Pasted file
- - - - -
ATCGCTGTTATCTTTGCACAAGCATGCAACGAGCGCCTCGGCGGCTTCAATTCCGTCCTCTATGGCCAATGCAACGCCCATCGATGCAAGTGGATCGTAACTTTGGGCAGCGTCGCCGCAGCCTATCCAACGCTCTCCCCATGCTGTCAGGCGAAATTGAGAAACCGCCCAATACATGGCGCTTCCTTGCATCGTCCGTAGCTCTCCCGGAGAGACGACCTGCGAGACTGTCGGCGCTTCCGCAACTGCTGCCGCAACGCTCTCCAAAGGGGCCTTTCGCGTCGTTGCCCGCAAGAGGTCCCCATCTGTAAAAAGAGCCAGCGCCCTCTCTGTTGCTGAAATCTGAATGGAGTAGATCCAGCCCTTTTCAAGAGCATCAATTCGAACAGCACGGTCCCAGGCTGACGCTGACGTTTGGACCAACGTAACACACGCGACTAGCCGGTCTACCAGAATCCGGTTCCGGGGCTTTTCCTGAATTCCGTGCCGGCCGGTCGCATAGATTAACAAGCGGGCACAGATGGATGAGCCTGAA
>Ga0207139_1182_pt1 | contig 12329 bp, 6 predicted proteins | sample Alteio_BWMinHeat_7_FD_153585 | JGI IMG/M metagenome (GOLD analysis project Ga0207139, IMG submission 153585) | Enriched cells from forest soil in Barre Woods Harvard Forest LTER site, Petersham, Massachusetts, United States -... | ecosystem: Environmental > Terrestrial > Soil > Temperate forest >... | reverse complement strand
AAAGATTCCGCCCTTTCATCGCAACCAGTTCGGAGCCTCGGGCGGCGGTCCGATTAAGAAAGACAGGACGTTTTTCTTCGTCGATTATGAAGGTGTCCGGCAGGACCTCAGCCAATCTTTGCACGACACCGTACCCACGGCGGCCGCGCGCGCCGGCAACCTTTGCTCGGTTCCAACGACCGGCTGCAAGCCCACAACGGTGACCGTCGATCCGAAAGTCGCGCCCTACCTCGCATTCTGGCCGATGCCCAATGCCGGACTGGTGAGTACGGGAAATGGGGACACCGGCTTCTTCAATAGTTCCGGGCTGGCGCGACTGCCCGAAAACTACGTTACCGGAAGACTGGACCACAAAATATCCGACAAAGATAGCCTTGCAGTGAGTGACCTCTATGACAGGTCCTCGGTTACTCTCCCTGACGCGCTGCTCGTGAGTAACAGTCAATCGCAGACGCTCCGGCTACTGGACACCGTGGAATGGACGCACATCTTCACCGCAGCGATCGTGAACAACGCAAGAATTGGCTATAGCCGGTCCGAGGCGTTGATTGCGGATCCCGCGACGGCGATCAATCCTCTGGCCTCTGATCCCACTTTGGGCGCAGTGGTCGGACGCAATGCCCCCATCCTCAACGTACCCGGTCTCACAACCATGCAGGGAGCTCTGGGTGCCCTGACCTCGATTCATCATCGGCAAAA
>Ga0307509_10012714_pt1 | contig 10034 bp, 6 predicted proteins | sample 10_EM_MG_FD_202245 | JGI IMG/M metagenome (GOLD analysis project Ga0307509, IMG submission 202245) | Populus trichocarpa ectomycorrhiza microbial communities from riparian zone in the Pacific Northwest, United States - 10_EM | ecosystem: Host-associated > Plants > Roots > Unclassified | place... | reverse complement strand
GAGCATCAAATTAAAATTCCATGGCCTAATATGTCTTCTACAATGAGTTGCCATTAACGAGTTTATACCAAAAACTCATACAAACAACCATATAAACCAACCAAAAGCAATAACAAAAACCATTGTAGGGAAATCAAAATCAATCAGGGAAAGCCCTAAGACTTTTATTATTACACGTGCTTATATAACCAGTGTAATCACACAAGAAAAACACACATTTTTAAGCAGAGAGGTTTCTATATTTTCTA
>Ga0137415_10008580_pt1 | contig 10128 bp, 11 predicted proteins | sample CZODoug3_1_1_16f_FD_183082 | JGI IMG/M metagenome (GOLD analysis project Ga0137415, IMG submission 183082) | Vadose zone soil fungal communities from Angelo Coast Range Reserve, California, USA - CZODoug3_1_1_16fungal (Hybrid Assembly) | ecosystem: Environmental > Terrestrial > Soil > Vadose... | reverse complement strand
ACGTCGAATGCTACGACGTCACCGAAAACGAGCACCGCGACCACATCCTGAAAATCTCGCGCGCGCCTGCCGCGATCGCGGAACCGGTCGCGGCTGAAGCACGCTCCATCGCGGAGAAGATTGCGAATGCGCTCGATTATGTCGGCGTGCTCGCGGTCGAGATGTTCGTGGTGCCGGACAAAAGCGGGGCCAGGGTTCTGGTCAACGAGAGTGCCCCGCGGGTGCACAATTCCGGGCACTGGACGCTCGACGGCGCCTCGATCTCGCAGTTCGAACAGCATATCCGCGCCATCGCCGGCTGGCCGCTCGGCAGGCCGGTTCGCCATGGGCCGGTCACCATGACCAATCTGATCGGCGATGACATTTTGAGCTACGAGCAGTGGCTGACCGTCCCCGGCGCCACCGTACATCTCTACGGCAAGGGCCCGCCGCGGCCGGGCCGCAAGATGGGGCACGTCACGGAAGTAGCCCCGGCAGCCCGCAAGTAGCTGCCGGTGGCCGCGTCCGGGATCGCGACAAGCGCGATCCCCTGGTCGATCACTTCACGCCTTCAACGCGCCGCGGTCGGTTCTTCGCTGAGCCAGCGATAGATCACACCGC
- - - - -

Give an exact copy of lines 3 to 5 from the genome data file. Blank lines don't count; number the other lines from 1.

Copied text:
AAAGATTCCGCCCTTTCATCGCAACCAGTTCGGAGCCTCGGGCGGCGGTCCGATTAAGAAAGACAGGACGTTTTTCTTCGTCGATTATGAAGGTGTCCGGCAGGACCTCAGCCAATCTTTGCACGACACCGTACCCACGGCGGCCGCGCGCGCCGGCAACCTTTGCTCGGTTCCAACGACCGGCTGCAAGCCCACAACGGTGACCGTCGATCCGAAAGTCGCGCCCTACCTCGCATTCTGGCCGATGCCCAATGCCGGACTGGTGAGTACGGGAAATGGGGACACCGGCTTCTTCAATAGTTCCGGGCTGGCGCGACTGCCCGAAAACTACGTTACCGGAAGACTGGACCACAAAATATCCGACAAAGATAGCCTTGCAGTGAGTGACCTCTATGACAGGTCCTCGGTTACTCTCCCTGACGCGCTGCTCGTGAGTAACAGTCAATCGCAGACGCTCCGGCTACTGGACACCGTGGAATGGACGCACATCTTCACCGCAGCGATCGTGAACAACGCAAGAATTGGCTATAGCCGGTCCGAGGCGTTGATTGCGGATCCCGCGACGGCGATCAATCCTCTGGCCTCTGATCCCACTTTGGGCGCAGTGGTCGGACGCAATGCCCCCATCCTCAACGTACCCGGTCTCACAACCATGCAGGGAGCTCTGGGTGCCCTGACCTCGATTCATCATCGGCAAAA
>Ga0307509_10012714_pt1 | contig 10034 bp, 6 predicted proteins | sample 10_EM_MG_FD_202245 | JGI IMG/M metagenome (GOLD analysis project Ga0307509, IMG submission 202245) | Populus trichocarpa ectomycorrhiza microbial communities from riparian zone in the Pacific Northwest, United States - 10_EM | ecosystem: Host-associated > Plants > Roots > Unclassified | place... | reverse complement strand
GAGCATCAAATTAAAATTCCATGGCCTAATATGTCTTCTACAATGAGTTGCCATTAACGAGTTTATACCAAAAACTCATACAAACAACCATATAAACCAACCAAAAGCAATAACAAAAACCATTGTAGGGAAATCAAAATCAATCAGGGAAAGCCCTAAGACTTTTATTATTACACGTGCTTATATAACCAGTGTAATCACACAAGAAAAACACACATTTTTAAGCAGAGAGGTTTCTATATTTTCTA